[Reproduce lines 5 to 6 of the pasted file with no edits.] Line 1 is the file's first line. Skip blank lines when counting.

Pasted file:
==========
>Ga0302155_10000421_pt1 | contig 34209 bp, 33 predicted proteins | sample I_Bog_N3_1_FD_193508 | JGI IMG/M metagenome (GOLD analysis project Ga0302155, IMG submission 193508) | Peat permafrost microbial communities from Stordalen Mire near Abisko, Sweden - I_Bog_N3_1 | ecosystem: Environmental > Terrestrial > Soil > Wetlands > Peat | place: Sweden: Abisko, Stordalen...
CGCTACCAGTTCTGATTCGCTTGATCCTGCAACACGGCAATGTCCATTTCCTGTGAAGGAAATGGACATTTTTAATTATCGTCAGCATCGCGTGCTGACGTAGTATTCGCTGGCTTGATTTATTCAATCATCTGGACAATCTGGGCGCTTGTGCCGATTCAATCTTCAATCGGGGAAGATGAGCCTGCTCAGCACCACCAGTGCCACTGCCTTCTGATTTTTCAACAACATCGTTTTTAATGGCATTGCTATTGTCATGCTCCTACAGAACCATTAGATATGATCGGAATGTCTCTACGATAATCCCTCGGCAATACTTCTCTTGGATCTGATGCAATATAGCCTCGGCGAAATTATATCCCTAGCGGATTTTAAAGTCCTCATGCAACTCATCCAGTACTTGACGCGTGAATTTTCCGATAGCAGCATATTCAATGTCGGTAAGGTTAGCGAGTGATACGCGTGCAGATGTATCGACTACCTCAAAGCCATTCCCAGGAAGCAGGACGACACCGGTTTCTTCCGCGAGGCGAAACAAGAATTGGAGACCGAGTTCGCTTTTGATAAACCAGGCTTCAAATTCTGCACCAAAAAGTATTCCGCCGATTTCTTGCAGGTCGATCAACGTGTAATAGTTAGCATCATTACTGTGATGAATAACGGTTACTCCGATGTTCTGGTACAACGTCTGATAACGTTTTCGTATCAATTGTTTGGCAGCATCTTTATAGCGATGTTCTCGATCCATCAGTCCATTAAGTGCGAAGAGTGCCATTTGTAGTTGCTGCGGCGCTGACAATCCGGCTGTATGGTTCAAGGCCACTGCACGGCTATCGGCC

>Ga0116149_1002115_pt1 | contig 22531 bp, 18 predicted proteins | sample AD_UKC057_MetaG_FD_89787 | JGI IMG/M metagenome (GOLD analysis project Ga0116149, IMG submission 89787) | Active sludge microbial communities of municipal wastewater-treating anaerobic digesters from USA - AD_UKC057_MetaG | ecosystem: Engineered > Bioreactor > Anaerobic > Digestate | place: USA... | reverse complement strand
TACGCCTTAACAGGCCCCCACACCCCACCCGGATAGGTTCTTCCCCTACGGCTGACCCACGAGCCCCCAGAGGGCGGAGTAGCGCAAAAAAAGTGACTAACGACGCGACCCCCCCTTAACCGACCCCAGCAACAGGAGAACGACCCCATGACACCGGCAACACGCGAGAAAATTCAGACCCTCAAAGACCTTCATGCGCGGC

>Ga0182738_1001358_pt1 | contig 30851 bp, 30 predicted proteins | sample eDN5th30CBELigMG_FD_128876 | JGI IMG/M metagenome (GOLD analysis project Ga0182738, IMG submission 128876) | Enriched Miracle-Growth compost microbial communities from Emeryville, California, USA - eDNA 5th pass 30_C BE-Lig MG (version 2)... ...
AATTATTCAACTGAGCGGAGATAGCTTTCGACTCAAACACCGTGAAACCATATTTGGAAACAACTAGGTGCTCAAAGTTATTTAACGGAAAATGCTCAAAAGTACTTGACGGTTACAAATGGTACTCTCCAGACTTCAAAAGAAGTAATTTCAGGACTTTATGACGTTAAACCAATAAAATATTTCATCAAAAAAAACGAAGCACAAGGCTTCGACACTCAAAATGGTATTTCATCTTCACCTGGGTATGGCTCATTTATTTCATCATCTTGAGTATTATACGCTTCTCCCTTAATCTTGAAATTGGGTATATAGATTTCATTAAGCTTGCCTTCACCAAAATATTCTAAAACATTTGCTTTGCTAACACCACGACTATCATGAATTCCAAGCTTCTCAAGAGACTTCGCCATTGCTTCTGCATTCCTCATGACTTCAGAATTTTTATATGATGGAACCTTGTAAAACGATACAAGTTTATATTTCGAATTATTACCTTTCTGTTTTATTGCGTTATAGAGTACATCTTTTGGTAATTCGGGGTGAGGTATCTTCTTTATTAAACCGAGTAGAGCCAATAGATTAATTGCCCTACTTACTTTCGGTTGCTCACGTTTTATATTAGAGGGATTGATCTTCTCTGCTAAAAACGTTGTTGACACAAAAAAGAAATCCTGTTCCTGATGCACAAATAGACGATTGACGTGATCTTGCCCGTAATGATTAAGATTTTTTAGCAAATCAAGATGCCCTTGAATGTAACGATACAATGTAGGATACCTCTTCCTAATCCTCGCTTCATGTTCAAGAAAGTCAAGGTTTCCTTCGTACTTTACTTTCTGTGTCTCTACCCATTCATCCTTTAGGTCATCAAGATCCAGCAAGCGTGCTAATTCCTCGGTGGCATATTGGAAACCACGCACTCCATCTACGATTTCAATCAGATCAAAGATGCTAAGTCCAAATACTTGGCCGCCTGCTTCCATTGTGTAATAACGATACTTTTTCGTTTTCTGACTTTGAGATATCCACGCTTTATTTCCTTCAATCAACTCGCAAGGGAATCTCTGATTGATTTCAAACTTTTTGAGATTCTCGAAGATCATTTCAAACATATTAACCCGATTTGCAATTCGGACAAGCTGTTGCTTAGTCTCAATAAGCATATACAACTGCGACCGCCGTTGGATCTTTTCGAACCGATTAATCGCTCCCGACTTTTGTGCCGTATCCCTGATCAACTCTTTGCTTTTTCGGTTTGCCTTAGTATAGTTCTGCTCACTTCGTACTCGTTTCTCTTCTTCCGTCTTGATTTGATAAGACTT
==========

>Ga0182738_1001358_pt1 | contig 30851 bp, 30 predicted proteins | sample eDN5th30CBELigMG_FD_128876 | JGI IMG/M metagenome (GOLD analysis project Ga0182738, IMG submission 128876) | Enriched Miracle-Growth compost microbial communities from Emeryville, California, USA - eDNA 5th pass 30_C BE-Lig MG (version 2)... ...
AATTATTCAACTGAGCGGAGATAGCTTTCGACTCAAACACCGTGAAACCATATTTGGAAACAACTAGGTGCTCAAAGTTATTTAACGGAAAATGCTCAAAAGTACTTGACGGTTACAAATGGTACTCTCCAGACTTCAAAAGAAGTAATTTCAGGACTTTATGACGTTAAACCAATAAAATATTTCATCAAAAAAAACGAAGCACAAGGCTTCGACACTCAAAATGGTATTTCATCTTCACCTGGGTATGGCTCATTTATTTCATCATCTTGAGTATTATACGCTTCTCCCTTAATCTTGAAATTGGGTATATAGATTTCATTAAGCTTGCCTTCACCAAAATATTCTAAAACATTTGCTTTGCTAACACCACGACTATCATGAATTCCAAGCTTCTCAAGAGACTTCGCCATTGCTTCTGCATTCCTCATGACTTCAGAATTTTTATATGATGGAACCTTGTAAAACGATACAAGTTTATATTTCGAATTATTACCTTTCTGTTTTATTGCGTTATAGAGTACATCTTTTGGTAATTCGGGGTGAGGTATCTTCTTTATTAAACCGAGTAGAGCCAATAGATTAATTGCCCTACTTACTTTCGGTTGCTCACGTTTTATATTAGAGGGATTGATCTTCTCTGCTAAAAACGTTGTTGACACAAAAAAGAAATCCTGTTCCTGATGCACAAATAGACGATTGACGTGATCTTGCCCGTAATGATTAAGATTTTTTAGCAAATCAAGATGCCCTTGAATGTAACGATACAATGTAGGATACCTCTTCCTAATCCTCGCTTCATGTTCAAGAAAGTCAAGGTTTCCTTCGTACTTTACTTTCTGTGTCTCTACCCATTCATCCTTTAGGTCATCAAGATCCAGCAAGCGTGCTAATTCCTCGGTGGCATATTGGAAACCACGCACTCCATCTACGATTTCAATCAGATCAAAGATGCTAAGTCCAAATACTTGGCCGCCTGCTTCCATTGTGTAATAACGATACTTTTTCGTTTTCTGACTTTGAGATATCCACGCTTTATTTCCTTCAATCAACTCGCAAGGGAATCTCTGATTGATTTCAAACTTTTTGAGATTCTCGAAGATCATTTCAAACATATTAACCCGATTTGCAATTCGGACAAGCTGTTGCTTAGTCTCAATAAGCATATACAACTGCGACCGCCGTTGGATCTTTTCGAACCGATTAATCGCTCCCGACTTTTGTGCCGTATCCCTGATCAACTCTTTGCTTTTTCGGTTTGCCTTAGTATAGTTCTGCTCACTTCGTACTCGTTTCTCTTCTTCCGTCTTGATTTGATAAGACTT